Numerous studies tell us that women are struggling to get funding for their business ventures. But why is that?
The researchers suggest many different ideas – from not taking enough risks to not asking for money, or asking for money in the wrong places. We caught up with one female entrepreneur to find out more about her struggles to get funding for her business
Martha Silcott launched Loopeeze in the UK in November 2015, getting her Fab Little Bag sanitary disposal product into Waitrose and Ocado almost immediately. “We did all that on a complete shoestring, we had a couple of founder-shareholders but no real investment,” she says. “We started looking for funding with a vengeance January 2016 because we know what we want to do and how we’ll get there, we’ve got a full-on business plan but we need the injection of cash.”
But it’s not been easy. Despite preferring to have one or two investors who really believed in their product, Silcott and her team decided to go down the crowdfunding route to get their funding. “We didn’t really want to go into crowdfunding originally but we were tempted into it as a good place to go,” she explains.
“We pitched to a number of organisations and a number wanted to give us money – but not enough so we ended up going to a new crowdfunding company. But it didn’t work out. We ended up wasting a few months of time looking at that and it didn’t work. It’s hard to say exactly why but it could be because our product is in a slightly taboo area, it’s not a sexy alcoholic beverage, it’s not a new coffee that people get instantly excited about. I think particularly with crowdfunding that’s linked into private equity, you’re basically talking to middle aged men and that doesn’t hit buttons straight away.”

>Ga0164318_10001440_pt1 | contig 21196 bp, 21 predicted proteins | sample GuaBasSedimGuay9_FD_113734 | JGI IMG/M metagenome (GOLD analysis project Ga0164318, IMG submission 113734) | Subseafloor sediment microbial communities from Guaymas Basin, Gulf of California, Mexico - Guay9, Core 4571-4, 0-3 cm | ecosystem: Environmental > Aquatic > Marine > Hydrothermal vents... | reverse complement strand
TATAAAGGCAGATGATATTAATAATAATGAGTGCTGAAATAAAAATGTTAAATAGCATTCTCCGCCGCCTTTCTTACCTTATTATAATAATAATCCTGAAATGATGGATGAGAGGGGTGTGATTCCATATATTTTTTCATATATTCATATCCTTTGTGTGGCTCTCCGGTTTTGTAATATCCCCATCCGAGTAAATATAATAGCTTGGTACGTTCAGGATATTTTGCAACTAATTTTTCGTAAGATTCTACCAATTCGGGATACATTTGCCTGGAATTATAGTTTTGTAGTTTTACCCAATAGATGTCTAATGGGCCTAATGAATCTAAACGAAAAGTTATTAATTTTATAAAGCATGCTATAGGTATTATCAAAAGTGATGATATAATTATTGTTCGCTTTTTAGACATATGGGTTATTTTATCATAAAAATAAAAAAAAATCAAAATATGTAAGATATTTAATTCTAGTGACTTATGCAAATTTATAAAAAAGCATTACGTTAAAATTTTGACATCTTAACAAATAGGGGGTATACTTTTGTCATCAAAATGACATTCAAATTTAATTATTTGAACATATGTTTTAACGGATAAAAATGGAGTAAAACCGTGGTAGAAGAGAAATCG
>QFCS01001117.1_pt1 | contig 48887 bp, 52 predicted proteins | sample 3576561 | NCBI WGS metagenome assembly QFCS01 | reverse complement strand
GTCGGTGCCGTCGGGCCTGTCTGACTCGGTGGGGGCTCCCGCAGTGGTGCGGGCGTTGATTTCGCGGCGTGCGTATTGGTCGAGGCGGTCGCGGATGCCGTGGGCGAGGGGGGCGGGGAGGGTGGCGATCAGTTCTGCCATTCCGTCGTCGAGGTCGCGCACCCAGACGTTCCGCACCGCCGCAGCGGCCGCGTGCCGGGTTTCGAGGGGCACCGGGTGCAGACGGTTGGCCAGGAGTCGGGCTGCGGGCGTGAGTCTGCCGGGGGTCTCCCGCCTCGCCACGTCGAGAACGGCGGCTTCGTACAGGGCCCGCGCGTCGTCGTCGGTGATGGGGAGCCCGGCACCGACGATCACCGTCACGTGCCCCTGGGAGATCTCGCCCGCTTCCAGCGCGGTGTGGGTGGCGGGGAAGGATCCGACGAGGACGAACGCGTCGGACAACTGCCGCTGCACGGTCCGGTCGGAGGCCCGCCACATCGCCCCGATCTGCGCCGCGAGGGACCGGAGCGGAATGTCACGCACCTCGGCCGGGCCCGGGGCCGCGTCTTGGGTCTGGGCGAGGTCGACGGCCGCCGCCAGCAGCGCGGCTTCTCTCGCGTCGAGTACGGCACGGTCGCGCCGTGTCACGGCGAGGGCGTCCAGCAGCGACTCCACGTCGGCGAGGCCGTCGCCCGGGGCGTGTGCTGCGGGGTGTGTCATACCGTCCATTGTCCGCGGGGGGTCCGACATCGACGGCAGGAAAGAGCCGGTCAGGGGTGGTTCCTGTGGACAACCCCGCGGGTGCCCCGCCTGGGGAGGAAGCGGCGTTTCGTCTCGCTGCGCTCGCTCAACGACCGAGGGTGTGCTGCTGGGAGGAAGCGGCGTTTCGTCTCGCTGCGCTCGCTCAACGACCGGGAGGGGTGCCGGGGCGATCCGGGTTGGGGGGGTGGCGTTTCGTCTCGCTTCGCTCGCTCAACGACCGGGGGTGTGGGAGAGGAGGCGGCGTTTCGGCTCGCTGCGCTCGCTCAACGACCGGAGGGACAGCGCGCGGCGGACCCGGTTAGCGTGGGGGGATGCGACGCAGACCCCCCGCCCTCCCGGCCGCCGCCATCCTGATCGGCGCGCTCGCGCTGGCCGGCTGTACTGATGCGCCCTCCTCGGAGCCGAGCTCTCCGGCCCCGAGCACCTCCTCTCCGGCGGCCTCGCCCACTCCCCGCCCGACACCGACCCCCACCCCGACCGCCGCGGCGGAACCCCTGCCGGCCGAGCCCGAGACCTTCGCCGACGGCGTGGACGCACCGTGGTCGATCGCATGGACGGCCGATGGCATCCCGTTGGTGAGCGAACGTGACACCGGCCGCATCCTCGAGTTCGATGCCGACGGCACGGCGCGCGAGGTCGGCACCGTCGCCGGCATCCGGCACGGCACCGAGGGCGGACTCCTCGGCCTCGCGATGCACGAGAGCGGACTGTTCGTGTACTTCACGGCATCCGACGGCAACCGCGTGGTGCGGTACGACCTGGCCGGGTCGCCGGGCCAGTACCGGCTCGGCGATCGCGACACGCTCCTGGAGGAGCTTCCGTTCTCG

Although in meetings Silcott found that she built a good rapport with potential investors, when they were looking at her product on the page she thinks that it was hard for them to get excited about it. As a result, they decided to end the crowdfunding campaign and set out to do things themselves.
“We decided to use our own network and put together a really great pitch and got lots of really helpful advice from people who gave us feedback on the presentation and the pitch,” she explains. “We’re still in that process. Our timing was rather unfortunately really. We got all that feedback together and then pitched to some people in June and July and then everyone’s taken the summer off so we’re waiting to hear what happens next now. People have said that they want to invest but we’re just waiting to hear how much.”
Silcott says that she spent a long time before they launched doing a lot of research into what kind of grants or other forms of funding were available for someone launching a product like hers and she found that there was nothing available. “There was nothing manufacturing or consumer products based,” she says. “There were grants if you lived in Wales, there were grants if you were designing something hi-tech or wanted to do something with space, quite techy, scientific things. But in terms of getting grants for manufacturing or retail products there just wasn’t anything available for us.”
The only grant that Silcott was able to receive was a £5,000 grant for IP protection from Innovation UK, but she says that in the scheme of things that doesn’t go that far.
However, this scenario may not be unique to female entrepreneurs, Silcott says. “I would very much like to think that this is not a sexist scenario,” she says. “But I think it’s hard for me to say that, especially because my product is primarily female orientated.”
Silcott does note that for a large percentage of investors, “you’re talking to a group of white middle-aged men”, which can lead to issues if they don’t connect with the product you’re pitching.
But will these struggles for funding that women entrepreneurs are reporting put others off starting businesses? Possibly, Silcott admits. But, she says “when I have made it I really do want to look at how to help those right at the beginning of their journey”.
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